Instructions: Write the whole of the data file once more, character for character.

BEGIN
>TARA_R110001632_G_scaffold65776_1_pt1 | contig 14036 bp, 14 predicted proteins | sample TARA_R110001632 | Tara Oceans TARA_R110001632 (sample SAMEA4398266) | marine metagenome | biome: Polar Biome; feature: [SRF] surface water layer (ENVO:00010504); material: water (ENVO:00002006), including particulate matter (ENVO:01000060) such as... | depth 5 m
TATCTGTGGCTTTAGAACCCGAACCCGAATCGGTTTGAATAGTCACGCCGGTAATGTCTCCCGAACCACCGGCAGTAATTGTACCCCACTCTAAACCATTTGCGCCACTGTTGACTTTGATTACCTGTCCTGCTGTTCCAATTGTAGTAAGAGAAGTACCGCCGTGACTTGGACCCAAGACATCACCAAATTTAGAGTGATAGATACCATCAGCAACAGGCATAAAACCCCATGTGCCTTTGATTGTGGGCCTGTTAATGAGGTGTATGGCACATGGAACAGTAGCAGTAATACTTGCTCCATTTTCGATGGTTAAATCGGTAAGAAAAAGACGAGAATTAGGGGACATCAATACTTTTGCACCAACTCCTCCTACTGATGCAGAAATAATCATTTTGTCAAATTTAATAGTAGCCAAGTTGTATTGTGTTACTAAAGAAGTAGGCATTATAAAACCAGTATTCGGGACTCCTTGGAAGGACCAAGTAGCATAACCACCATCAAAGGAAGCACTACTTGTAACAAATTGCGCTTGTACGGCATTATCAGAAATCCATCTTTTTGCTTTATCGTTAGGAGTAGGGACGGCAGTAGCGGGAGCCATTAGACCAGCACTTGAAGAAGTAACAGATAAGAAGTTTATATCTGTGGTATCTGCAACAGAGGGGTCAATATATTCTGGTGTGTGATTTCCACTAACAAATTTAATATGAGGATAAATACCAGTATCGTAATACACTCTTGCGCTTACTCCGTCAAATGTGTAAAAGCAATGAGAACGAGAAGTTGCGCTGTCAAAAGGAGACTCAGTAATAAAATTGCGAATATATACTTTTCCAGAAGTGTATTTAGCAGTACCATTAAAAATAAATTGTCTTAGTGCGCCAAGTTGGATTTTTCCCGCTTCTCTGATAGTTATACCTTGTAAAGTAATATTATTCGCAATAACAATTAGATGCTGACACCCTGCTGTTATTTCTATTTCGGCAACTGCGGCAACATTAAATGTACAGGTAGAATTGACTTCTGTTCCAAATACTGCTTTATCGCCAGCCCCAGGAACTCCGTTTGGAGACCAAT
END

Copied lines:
>TARA_R110001632_G_scaffold65776_1_pt1 | contig 14036 bp, 14 predicted proteins | sample TARA_R110001632 | Tara Oceans TARA_R110001632 (sample SAMEA4398266) | marine metagenome | biome: Polar Biome; feature: [SRF] surface water layer (ENVO:00010504); material: water (ENVO:00002006), including particulate matter (ENVO:01000060) such as... | depth 5 m
TATCTGTGGCTTTAGAACCCGAACCCGAATCGGTTTGAATAGTCACGCCGGTAATGTCTCCCGAACCACCGGCAGTAATTGTACCCCACTCTAAACCATTTGCGCCACTGTTGACTTTGATTACCTGTCCTGCTGTTCCAATTGTAGTAAGAGAAGTACCGCCGTGACTTGGACCCAAGACATCACCAAATTTAGAGTGATAGATACCATCAGCAACAGGCATAAAACCCCATGTGCCTTTGATTGTGGGCCTGTTAATGAGGTGTATGGCACATGGAACAGTAGCAGTAATACTTGCTCCATTTTCGATGGTTAAATCGGTAAGAAAAAGACGAGAATTAGGGGACATCAATACTTTTGCACCAACTCCTCCTACTGATGCAGAAATAATCATTTTGTCAAATTTAATAGTAGCCAAGTTGTATTGTGTTACTAAAGAAGTAGGCATTATAAAACCAGTATTCGGGACTCCTTGGAAGGACCAAGTAGCATAACCACCATCAAAGGAAGCACTACTTGTAACAAATTGCGCTTGTACGGCATTATCAGAAATCCATCTTTTTGCTTTATCGTTAGGAGTAGGGACGGCAGTAGCGGGAGCCATTAGACCAGCACTTGAAGAAGTAACAGATAAGAAGTTTATATCTGTGGTATCTGCAACAGAGGGGTCAATATATTCTGGTGTGTGATTTCCACTAACAAATTTAATATGAGGATAAATACCAGTATCGTAATACACTCTTGCGCTTACTCCGTCAAATGTGTAAAAGCAATGAGAACGAGAAGTTGCGCTGTCAAAAGGAGACTCAGTAATAAAATTGCGAATATATACTTTTCCAGAAGTGTATTTAGCAGTACCATTAAAAATAAATTGTCTTAGTGCGCCAAGTTGGATTTTTCCCGCTTCTCTGATAGTTATACCTTGTAAAGTAATATTATTCGCAATAACAATTAGATGCTGACACCCTGCTGTTATTTCTATTTCGGCAACTGCGGCAACATTAAATGTACAGGTAGAATTGACTTCTGTTCCAAATACTGCTTTATCGCCAGCCCCAGGAACTCCGTTTGGAGACCAAT